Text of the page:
Seong Gi-hun, a divorced father and indebted gambler who lives with his elderly mother, is invited to play a series of children's games for a chance at a large cash prize. Accepting the offer, he is taken to an unknown location where he finds himself among 456 players who are all deeply in debt. The players are made to wear green tracksuits and are kept under watch at all times by masked guards in pink jumpsuits, with the games overseen by the Front Man, who wears a black mask and black uniform. The players soon discover that losing a game results in their death, with each death adding ₩100 million to the potential ₩45.6 billion grand prize.[a] Gi-hun allies with other players, including his childhood friend Cho Sang-woo, to try to survive the physical and psychological twists of the games.
Numbers in parentheses denote the character's assigned number in the Squid Game.
Squid Game consists of one season of nine episodes at a run time of between 32 and 63 minutes (the penultimate episode is much shorter than the rest). The series was released in its entirety in all Netflix worldwide markets on September 17, 2021.
|No.||Title||Directed by||Written by||Original release date|
|1||"Red Light, Green Light" (Mugunghwa Kkoch-i Pideon Nal 무궁화 꽃이 피던 날)[b]||Hwang Dong-hyuk||Hwang Dong-hyuk||September 17, 2021|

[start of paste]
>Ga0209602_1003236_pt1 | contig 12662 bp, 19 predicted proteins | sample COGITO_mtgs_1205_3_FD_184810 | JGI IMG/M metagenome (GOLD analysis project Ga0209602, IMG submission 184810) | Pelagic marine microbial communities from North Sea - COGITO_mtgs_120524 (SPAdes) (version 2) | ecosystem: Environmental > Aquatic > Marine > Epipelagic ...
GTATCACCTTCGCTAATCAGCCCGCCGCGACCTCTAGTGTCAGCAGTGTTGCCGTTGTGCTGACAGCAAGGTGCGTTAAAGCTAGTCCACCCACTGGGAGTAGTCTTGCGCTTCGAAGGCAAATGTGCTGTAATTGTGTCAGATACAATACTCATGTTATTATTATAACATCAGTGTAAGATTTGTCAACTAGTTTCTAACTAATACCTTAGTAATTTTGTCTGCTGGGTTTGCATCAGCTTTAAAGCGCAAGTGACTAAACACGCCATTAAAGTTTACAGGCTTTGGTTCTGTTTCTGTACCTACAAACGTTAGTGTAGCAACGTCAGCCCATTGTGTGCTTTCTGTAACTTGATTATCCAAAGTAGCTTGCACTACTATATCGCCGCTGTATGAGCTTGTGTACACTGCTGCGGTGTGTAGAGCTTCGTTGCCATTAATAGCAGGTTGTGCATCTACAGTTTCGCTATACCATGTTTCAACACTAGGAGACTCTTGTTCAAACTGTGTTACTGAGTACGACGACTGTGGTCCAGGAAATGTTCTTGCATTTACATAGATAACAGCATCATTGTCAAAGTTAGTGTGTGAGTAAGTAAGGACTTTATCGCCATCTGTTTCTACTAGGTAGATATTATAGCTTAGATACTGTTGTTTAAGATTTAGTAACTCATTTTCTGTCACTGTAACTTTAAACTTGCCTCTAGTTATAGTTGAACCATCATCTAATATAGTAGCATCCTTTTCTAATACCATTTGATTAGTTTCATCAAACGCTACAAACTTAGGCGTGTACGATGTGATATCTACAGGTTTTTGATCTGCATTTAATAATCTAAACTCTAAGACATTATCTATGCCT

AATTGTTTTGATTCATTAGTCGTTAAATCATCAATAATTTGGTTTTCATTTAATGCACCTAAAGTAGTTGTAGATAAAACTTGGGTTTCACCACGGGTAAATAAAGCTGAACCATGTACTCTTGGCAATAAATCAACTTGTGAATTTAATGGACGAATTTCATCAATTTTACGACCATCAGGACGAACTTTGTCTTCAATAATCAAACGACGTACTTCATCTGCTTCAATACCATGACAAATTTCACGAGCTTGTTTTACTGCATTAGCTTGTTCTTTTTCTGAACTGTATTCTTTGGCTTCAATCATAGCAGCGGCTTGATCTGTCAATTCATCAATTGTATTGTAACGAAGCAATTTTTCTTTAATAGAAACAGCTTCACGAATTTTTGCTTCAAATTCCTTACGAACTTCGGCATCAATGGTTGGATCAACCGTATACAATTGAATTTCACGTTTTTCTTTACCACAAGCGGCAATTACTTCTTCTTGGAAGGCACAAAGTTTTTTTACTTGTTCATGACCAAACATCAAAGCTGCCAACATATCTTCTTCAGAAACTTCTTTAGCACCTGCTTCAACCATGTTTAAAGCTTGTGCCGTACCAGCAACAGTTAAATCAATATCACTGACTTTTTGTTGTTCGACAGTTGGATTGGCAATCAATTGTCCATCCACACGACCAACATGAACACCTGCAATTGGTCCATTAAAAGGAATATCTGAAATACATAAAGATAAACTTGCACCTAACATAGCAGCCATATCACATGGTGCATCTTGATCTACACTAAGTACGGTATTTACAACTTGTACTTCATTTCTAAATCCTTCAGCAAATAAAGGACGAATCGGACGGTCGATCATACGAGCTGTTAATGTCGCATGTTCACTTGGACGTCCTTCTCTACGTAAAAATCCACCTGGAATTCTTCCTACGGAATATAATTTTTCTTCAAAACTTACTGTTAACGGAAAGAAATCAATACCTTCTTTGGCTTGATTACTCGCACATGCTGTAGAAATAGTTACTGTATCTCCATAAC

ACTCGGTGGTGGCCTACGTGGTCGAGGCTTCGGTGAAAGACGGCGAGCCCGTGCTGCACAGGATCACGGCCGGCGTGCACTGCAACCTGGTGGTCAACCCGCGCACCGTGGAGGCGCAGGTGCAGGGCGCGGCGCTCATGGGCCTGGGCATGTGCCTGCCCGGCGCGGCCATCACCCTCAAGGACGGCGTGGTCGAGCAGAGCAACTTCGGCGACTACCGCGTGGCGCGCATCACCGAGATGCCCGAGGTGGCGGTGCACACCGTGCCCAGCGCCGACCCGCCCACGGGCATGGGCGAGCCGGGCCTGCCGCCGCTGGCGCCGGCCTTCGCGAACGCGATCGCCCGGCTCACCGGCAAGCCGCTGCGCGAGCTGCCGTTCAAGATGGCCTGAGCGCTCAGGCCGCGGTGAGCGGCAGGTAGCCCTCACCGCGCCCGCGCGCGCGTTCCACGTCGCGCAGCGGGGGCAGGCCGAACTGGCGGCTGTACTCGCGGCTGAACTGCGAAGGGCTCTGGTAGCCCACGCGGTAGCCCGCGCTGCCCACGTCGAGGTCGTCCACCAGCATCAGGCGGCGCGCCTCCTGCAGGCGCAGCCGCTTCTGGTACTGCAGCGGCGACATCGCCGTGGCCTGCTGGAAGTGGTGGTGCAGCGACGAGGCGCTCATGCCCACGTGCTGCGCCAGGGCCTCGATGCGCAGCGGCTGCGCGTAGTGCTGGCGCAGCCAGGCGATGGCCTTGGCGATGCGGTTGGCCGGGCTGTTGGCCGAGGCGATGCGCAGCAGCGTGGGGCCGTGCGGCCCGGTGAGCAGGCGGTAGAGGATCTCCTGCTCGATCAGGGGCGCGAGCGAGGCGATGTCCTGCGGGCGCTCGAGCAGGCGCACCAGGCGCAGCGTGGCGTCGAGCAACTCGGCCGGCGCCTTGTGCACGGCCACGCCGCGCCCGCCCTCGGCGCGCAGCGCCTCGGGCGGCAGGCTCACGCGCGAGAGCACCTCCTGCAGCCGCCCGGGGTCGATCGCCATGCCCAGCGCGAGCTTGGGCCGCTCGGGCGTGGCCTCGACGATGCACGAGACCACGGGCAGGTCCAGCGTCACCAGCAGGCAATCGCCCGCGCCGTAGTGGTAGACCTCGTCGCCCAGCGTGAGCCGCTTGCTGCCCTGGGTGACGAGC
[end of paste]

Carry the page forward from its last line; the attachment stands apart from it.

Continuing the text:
|Seong Gi-hun is down on his luck, having accumulated enormous debts with loan sharks while becoming estranged from his daughter and ex-wife. At a train station, a well-dressed man asks him to play a game of ddakji for money, and offers an opportunity to play more games with much higher stakes. Gi-hun accepts, is knocked unconscious, and awakens in a dormitory with 455 others, identified only by numbers on their tracksuits. A group of masked staff in pink jumpsuits arrive and explain that the players are all in dire financial straits, but will be given billions of won in prize money if they can win six games over six days. The games are overseen by the Front Man, who is masked and dressed in black. Gi-hun befriends Player 001, an elderly man suffering from a brain tumor. He also recognizes two other players: Cho Sang-woo, a childhood classmate who became an investment broker, and Player 067, a pickpocket who stole Gi-hun's money after he won a horse race wager. The first game is a deadly iteration of Red Light, Green Light, where anyone caught moving is shot dead on the spot. With help from Sang-woo and Player 199, Gi-hun finishes the game alive.|